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Manding Ideas for Watching Online Videos: Ways to Practice Communication

A picture of a cel phone displaying a video of a blue train moving on a track.

If you're not familiar with the term "manding," I'll start with a brief overview of what it is, then share some ideas for how you can use this concept to help your child or student practice language and communication skills.

Autism Speaks (n.d.) offers a great description of this concept and how it can empower students with autism to communicate their needs and preferences.

According to Autism Speaks, working on manding helps kids (and older folks too!) learn communication skills by connecting words with their purposes...students learn that language can help them get objects, activities, foods, etc. that they want or need (Sundberg and Michael, 2001, as cited in Albert, Carbone, Murray, Hagerty, & Sweeney-Kerwin, 2012).

In very simple terms, a "mand" can be thought of as a request. The student asks for something (such as by saying "cracker," signing "cracker" or handing you a picture of a cracker, etc.). Once the student makes this request, the parent or teacher repeats the word and gives the student the cracker. One way that I tell my college students they can remember this term is that it sounds like the word "demand." This can help us remember that it's a doesn't necessarily have to be "demanding," but I find that to be a helpful trick for remembering the meaning of the term.

Here are some ways that you can practice this skill if you child or student loves to watch videos online. Most of these apply primarily to viewing videos on a computer (rather than a mobile device), but many of them can be adapted for use with a mobile device.

For each of these, you'll notice that it's a "mand" because the child is asking you to do something (such as typing letters into a search box or pressing the play button) that will result in something he or she wants: to watch a video.

  1. Request to watch the videos: Have the student ask you before bringing up the YouTube website or app. You could prompt the student to say something like, "I want to watch trains" "watch trains," "train video," etc. I'll post some links about how to use prompting at the end of the post.

  2. Letter Identification: If your student wants to watch a video about trains, you can type the word into the search box and have the student name each letter as you type it. I think this would work best if the student has seen you type in the word "trains" before and he or she understands that typing the word will lead to getting to see a video. To add extra letters to the practice, you could add additional words to the search, such as "two trains," "railroad trains," etc.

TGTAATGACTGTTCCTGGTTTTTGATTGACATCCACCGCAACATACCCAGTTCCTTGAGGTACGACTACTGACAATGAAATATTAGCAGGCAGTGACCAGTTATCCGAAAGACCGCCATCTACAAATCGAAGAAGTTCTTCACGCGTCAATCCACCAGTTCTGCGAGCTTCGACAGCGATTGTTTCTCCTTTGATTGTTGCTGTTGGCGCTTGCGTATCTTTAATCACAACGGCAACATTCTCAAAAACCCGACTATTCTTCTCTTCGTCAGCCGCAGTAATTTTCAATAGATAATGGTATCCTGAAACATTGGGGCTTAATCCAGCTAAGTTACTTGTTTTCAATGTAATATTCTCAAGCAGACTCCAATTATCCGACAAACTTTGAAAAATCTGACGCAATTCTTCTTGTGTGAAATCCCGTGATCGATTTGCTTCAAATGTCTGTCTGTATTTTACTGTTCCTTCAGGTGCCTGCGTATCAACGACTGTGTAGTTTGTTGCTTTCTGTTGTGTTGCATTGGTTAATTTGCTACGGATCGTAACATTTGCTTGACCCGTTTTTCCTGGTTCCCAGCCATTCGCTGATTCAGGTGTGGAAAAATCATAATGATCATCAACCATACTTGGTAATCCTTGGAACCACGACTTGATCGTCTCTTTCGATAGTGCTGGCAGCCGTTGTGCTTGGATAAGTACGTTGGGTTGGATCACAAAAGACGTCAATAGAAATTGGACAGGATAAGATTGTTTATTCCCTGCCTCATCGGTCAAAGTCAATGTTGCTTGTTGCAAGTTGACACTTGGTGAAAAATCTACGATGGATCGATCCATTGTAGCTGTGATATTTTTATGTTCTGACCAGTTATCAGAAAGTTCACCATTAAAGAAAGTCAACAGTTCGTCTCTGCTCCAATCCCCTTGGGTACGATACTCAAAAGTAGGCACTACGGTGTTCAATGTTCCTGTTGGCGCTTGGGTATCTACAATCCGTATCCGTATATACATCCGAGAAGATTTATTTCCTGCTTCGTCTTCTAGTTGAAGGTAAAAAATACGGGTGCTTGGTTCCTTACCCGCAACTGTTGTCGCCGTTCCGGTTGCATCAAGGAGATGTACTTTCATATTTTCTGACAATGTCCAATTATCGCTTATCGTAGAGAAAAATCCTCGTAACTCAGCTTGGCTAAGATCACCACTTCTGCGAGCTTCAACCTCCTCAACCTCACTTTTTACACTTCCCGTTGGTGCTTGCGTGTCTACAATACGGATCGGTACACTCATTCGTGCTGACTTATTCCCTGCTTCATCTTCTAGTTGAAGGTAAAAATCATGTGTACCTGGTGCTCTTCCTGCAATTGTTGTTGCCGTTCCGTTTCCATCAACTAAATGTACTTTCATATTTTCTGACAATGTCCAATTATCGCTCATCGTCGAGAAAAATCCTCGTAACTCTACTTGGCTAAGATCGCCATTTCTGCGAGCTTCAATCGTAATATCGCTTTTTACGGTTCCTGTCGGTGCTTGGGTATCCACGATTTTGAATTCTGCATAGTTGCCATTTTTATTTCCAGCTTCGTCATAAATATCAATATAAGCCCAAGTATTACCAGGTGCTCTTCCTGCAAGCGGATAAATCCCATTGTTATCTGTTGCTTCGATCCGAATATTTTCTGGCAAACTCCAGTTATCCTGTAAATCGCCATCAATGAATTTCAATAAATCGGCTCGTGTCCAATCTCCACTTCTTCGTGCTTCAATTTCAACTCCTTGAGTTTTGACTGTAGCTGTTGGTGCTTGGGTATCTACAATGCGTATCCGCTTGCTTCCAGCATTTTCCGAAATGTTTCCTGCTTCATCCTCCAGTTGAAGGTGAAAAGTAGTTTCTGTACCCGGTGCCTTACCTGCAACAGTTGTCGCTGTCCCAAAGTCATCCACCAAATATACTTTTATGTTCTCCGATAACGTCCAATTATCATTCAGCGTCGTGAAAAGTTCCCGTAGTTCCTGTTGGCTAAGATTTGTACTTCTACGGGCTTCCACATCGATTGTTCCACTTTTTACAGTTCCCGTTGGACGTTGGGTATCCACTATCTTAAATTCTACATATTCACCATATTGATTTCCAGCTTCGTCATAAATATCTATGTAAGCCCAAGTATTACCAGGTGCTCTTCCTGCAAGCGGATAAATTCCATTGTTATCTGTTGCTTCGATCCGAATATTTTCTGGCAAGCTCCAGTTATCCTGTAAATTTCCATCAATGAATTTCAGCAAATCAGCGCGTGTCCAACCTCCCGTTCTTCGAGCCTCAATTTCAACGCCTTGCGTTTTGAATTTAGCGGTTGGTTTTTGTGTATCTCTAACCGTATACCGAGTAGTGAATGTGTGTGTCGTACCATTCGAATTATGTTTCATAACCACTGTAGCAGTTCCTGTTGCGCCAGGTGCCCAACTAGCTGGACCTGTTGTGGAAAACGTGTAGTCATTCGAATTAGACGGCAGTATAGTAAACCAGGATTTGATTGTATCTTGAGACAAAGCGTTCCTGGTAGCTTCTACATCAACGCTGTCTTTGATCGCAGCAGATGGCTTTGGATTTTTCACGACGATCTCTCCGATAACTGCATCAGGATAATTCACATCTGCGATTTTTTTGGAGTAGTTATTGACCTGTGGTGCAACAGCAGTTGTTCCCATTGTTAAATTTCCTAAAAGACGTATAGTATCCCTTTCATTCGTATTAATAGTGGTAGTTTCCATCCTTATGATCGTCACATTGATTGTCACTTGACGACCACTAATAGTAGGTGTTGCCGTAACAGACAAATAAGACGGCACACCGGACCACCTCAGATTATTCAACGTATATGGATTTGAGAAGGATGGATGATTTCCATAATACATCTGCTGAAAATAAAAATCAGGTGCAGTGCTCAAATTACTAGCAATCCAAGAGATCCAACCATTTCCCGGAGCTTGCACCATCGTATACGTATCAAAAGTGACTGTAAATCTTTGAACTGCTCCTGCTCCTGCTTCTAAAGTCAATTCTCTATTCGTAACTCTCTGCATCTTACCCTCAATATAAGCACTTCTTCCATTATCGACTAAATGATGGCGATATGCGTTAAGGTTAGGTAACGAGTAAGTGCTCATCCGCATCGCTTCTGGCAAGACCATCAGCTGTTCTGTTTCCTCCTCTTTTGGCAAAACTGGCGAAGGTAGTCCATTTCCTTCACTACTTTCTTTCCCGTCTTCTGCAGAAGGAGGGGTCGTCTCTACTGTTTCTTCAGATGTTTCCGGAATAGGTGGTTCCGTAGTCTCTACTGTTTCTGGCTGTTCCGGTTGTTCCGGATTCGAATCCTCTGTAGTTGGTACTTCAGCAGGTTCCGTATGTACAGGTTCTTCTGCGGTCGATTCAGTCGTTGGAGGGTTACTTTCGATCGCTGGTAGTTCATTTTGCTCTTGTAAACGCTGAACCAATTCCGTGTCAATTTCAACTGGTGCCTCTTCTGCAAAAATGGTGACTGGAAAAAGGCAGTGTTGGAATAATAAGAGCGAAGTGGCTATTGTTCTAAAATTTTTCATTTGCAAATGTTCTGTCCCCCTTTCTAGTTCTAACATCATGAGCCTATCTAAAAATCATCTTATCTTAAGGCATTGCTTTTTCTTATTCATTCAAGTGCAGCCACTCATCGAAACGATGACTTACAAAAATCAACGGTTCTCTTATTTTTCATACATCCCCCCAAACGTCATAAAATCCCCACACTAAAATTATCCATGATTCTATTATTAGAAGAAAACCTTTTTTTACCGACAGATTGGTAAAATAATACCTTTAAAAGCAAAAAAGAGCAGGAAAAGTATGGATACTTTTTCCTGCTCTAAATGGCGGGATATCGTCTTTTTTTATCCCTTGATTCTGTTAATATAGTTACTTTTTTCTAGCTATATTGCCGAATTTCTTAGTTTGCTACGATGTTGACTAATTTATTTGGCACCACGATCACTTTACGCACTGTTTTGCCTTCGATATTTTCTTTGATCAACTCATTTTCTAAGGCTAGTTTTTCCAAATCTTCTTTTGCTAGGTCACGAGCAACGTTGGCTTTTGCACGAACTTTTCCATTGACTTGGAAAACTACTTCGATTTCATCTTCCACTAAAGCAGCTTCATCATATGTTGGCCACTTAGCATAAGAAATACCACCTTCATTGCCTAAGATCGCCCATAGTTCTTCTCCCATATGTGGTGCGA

3. Spelling: You have the student spell the words to search for and you type each letter as they say it.

  4. Typing: Have the student type the words (if they've had previous experience typing and know things like home row, etc.).

  5. Volume: You can turn the volume down and have the student ask you to "turn it up" or "turn up the volume," etc. If you accidentally have the sound too loud, it's a good opportunity to have the student ask you to "turn it down." I don't necessarily recommend doing this on purpose, because I wouldn't want to do something unpleasant for the student.

  6. Play Button: You can have the student ask you to "push play" to start the video. You can also pause the video every once in a while to have the student ask you to "push play" or "watch trains," etc. and then you can play the video again after the request.

  7. Size Words: The student can ask for the video to be "big" or "small" (full-screen vs. not-full-screen, not sure what that's called, LOL). You can use whatever terms you want for this. I prompt my students to say, "big trains" before I make the video full-screen.

You don't have to do all of these each time your child or student watches a video; I just wanted to give you a variety of ideas. I would recommend consulting with a Board Certified Behavior Analyst® (BCBA®) when teaching these skills to your child or student, as they will likely have specific training in effective ways to work on manding and prompting (and an important part of this process: prompt fading).

Prompting and Prompt Fading

In order to get your child or student to use language to request things (as we talked about in the activity above), you will often need to provide a prompt or demonstration for what you want the child to say. There are a few great blog posts written by other educators that outline how to use prompts (and how to “fade” the prompts, so that the student doesn't become dependent on them). Check out these links for tips and consult with a Board Certified Behavior Analyst® (BCBA®) for more instruction on how to use prompts and prompt fading.


Albert, K. M., Carbone, V. J., Murray, D. D., Hagerty, M., & Sweeney-Kerwin, E. J. (2012). Increasing the mand repertoire of children with autism through the use of an interrupted chain procedure. Behavior Analysis in Practice, 5(2): 65–76. doi: 10.1007/bf03391825. You can read the article here:

Autism Speaks (n.d.). What is verbal behavior therapy? Retrieved from

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